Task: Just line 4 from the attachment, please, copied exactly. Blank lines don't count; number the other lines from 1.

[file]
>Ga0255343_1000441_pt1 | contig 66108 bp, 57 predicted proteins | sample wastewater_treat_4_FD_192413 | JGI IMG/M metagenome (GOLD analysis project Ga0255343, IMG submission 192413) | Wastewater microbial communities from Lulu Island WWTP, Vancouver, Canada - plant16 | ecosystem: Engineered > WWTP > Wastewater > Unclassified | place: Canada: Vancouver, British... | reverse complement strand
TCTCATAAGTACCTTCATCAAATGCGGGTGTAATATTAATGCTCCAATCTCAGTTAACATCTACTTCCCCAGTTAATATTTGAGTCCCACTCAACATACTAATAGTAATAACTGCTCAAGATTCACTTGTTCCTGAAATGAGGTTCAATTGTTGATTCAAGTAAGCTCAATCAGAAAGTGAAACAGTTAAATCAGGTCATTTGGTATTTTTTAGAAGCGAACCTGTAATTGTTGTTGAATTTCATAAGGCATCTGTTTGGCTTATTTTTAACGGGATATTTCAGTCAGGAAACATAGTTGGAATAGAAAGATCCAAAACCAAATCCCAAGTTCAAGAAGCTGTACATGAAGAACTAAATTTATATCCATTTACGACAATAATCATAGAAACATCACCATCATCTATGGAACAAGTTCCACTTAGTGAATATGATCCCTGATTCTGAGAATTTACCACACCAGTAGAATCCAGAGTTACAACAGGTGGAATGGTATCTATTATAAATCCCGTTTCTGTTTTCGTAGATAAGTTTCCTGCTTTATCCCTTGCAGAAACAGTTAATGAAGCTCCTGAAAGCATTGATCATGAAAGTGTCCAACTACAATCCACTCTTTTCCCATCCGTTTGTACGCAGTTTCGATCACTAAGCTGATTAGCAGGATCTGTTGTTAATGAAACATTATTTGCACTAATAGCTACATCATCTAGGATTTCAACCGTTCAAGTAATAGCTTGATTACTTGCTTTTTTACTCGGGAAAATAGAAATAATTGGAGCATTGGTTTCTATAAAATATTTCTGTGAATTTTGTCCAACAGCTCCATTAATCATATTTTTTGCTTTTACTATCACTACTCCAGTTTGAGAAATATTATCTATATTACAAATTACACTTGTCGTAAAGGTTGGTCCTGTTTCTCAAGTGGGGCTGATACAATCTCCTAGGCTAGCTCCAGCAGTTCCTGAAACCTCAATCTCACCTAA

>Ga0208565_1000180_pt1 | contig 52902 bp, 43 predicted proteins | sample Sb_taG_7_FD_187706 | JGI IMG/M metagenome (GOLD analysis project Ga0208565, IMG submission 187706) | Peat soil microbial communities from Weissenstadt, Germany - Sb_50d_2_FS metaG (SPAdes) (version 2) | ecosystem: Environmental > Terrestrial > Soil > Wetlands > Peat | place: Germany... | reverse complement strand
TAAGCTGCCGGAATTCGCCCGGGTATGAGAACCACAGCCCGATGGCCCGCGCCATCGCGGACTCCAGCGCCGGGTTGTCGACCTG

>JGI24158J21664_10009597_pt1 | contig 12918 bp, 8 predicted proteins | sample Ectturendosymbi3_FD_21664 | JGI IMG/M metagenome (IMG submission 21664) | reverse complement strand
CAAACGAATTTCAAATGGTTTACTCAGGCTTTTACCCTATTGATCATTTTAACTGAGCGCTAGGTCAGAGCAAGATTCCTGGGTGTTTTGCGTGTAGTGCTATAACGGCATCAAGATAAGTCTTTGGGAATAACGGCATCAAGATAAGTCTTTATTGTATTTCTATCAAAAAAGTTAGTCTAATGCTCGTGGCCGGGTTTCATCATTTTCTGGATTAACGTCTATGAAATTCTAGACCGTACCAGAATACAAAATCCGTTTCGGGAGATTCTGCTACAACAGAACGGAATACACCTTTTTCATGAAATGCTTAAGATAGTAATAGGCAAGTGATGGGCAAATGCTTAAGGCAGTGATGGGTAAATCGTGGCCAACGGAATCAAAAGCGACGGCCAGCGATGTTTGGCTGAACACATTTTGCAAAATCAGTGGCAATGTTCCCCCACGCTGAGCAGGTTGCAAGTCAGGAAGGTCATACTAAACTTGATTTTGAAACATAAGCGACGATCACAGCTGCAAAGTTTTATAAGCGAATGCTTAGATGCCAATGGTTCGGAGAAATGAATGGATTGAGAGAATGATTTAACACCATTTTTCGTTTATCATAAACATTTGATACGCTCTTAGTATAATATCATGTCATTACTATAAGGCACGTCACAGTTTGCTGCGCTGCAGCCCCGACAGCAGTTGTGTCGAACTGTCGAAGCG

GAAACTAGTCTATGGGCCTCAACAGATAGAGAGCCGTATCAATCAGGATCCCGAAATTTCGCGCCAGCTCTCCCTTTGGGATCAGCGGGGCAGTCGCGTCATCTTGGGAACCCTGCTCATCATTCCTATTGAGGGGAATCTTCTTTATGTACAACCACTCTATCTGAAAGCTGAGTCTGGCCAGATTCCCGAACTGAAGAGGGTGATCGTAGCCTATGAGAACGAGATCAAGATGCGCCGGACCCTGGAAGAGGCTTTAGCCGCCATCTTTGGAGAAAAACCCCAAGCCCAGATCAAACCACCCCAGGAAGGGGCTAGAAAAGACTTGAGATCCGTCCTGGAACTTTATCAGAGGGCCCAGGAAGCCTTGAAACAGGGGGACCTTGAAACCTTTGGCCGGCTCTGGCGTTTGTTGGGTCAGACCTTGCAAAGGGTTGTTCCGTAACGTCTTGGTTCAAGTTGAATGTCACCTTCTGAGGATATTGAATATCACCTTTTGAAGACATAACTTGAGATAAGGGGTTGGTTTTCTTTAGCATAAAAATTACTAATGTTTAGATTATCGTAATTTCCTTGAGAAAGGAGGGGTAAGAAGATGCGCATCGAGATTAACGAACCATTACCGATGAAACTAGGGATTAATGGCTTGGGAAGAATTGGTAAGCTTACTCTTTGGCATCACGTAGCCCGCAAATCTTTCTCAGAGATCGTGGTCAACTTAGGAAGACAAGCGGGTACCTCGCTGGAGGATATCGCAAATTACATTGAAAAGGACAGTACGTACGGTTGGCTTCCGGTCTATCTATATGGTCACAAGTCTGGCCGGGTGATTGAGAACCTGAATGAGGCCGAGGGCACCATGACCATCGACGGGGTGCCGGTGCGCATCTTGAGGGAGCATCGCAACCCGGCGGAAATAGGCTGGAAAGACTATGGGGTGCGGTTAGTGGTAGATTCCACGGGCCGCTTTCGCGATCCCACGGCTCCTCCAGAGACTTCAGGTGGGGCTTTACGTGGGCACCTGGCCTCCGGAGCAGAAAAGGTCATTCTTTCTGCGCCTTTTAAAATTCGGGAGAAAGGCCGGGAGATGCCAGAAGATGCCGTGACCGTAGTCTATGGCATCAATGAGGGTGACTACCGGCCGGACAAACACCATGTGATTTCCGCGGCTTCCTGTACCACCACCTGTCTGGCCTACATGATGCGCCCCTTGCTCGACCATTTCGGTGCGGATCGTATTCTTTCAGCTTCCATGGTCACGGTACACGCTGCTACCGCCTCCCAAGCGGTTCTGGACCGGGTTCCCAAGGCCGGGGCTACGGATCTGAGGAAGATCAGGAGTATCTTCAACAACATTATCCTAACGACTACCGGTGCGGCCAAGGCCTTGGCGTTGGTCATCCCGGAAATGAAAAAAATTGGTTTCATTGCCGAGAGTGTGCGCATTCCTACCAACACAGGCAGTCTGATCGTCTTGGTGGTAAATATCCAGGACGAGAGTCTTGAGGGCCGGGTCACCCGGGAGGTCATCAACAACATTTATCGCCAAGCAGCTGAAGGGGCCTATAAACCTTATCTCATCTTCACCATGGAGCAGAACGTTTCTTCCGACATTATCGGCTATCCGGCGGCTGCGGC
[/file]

TAAGCTGCCGGAATTCGCCCGGGTATGAGAACCACAGCCCGATGGCCCGCGCCATCGCGGACTCCAGCGCCGGGTTGTCGACCTG